Proposals have been unveiled for the world’s largest marine reserve in the Coral Sea, off the coast of Australia, to protect the area from illegal shark fishing and oil and gas prospecting.
The conservation group WWF called on the federal government to grant protection to 300,000 square miles of unspoilt tropical ocean, tripling the size of the existing Great Barrier Reef Marine Park.
Stretching from the outer boundary of the reef to the edge of Australia’s territorial waters, the Coral Sea marine reserve would be the largest on the planet.
In places it would extend more than 200 nautical miles off the coast of Queensland.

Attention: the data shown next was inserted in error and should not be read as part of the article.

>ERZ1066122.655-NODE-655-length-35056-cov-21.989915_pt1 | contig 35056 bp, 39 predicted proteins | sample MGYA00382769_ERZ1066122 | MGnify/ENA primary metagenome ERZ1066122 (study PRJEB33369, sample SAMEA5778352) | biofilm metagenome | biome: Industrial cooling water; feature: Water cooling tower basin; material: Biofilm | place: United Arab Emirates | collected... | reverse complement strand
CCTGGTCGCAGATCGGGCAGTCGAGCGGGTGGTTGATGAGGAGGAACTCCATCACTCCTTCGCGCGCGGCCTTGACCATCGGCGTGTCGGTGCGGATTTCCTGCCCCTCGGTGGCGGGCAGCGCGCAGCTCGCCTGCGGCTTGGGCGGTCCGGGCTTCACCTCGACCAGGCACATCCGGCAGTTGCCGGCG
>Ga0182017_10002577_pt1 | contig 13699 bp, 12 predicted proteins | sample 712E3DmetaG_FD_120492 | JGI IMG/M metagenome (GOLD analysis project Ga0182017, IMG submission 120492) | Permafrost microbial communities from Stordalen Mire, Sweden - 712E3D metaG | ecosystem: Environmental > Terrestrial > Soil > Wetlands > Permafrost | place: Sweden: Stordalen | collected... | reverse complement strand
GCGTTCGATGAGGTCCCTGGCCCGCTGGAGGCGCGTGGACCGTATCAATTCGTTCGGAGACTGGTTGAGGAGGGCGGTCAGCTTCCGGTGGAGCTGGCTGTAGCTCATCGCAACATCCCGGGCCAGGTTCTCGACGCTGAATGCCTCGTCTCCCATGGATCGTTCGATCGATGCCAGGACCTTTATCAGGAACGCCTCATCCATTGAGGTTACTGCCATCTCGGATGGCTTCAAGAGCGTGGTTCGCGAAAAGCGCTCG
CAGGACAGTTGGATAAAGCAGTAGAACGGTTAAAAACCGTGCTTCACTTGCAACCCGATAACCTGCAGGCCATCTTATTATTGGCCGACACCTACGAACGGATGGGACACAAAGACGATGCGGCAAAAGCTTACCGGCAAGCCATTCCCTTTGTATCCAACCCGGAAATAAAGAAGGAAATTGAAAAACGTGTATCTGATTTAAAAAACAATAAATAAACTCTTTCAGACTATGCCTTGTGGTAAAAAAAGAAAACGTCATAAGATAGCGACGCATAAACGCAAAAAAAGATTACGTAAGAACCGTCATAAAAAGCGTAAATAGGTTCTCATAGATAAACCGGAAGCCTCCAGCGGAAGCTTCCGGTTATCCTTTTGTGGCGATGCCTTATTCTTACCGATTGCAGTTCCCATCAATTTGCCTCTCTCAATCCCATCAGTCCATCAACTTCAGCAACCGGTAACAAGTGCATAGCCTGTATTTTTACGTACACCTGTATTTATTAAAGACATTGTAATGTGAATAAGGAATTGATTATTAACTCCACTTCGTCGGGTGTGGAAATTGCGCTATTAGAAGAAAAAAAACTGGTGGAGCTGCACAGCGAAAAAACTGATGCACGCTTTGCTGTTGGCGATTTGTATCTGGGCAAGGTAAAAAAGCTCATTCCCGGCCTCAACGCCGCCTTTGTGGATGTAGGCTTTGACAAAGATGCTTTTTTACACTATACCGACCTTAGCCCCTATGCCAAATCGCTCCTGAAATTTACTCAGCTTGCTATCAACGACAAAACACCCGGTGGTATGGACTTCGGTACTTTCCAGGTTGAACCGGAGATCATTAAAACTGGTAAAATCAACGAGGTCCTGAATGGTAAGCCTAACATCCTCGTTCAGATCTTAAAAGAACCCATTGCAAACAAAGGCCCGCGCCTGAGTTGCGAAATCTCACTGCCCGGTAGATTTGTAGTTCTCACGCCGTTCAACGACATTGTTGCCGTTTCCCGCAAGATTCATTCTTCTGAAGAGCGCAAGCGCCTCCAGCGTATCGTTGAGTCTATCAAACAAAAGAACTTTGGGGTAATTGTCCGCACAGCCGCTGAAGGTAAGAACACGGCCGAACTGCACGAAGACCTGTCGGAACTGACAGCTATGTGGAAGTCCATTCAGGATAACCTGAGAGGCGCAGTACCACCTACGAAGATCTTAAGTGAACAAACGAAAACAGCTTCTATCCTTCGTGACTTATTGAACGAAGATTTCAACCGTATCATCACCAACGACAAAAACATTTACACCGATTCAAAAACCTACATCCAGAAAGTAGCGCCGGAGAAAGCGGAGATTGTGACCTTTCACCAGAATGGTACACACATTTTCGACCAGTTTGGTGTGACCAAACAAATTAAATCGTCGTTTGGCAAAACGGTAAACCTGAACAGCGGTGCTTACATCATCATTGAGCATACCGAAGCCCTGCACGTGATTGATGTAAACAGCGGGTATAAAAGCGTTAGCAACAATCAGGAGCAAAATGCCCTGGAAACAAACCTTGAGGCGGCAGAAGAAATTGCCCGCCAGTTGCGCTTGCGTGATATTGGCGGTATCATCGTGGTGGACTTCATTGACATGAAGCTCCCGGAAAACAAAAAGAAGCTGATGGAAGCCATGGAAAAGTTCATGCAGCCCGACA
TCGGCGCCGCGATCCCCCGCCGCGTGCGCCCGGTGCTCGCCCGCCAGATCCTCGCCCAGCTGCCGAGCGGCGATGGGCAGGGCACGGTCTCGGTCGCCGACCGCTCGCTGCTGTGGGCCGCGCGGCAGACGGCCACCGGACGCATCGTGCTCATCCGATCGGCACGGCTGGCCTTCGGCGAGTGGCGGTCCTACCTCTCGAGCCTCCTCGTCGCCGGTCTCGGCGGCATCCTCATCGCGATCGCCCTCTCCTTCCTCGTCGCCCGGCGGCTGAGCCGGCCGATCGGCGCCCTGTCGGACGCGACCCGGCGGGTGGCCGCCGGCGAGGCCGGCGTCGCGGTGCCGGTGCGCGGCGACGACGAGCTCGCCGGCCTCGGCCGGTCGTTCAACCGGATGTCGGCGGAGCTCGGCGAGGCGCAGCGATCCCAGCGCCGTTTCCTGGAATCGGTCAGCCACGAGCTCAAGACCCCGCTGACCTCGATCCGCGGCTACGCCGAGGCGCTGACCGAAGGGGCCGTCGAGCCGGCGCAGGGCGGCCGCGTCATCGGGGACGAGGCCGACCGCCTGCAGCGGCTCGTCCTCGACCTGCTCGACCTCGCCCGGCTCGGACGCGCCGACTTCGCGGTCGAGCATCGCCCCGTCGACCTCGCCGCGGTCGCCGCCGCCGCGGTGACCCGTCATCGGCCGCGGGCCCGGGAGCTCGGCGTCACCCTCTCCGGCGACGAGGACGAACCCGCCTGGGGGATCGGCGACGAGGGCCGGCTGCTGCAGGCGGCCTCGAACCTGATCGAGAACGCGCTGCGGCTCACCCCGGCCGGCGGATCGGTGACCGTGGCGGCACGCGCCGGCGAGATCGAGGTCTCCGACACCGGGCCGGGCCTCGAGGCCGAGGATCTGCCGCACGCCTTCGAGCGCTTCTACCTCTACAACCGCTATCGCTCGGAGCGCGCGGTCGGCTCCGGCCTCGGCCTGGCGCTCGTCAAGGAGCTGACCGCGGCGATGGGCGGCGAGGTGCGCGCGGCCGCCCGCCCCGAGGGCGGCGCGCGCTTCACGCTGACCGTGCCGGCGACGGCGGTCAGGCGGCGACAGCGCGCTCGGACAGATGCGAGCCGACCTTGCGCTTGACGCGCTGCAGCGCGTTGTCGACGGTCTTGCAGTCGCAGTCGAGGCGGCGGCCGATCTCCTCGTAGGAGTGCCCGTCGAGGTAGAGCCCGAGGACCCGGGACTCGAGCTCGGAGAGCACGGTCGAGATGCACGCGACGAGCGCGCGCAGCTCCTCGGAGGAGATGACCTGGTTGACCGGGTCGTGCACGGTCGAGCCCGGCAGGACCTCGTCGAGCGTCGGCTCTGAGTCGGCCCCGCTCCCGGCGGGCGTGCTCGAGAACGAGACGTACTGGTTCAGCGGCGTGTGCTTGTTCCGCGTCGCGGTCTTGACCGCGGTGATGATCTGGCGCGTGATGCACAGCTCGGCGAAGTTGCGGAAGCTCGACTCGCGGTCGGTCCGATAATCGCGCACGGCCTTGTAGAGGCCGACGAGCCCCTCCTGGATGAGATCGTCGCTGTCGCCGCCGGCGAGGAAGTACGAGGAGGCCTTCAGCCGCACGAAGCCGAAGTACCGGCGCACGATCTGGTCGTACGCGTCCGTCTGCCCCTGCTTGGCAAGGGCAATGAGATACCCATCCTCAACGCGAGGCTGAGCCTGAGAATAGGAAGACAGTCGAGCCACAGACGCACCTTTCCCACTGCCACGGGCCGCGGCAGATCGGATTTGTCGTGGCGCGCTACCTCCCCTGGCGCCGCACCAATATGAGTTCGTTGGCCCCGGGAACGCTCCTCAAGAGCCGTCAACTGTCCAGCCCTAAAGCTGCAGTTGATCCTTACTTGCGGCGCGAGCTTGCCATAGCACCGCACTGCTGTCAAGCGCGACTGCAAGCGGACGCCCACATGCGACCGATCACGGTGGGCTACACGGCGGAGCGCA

While shark populations have plummeted globally, they remain at healthy levels in the Coral Sea, which boasts large numbers of tiger sharks, hammerheads, white-tipped reef sharks and blue sharks.
But there are fears they could be targeted by illegal fishing boats meeting the growing Asian demand for shark fins, used to make soup and in other products believed to have medicinal benefit.
“WWF and the tourism industry are very concerned that illegal fishers will raid the Coral Sea reefs – mainly for shark fins for the Asian market,” said Richard Leck, WWF’s marine policy manager.
“The Coral Sea presents us with a unique opportunity to safeguard one of the world’s few remaining pristine marine regions.”
The tropical ocean, between Australia and the south-west Pacific, was also under threat from future plans for undersea oil and gas extraction, WWF Australia said.
The Coral Sea was recently nominated by Forbes magazine as being one of the world’s top 10 diving destinations. Its pristine reefs and coral cays are estimated to bring in more than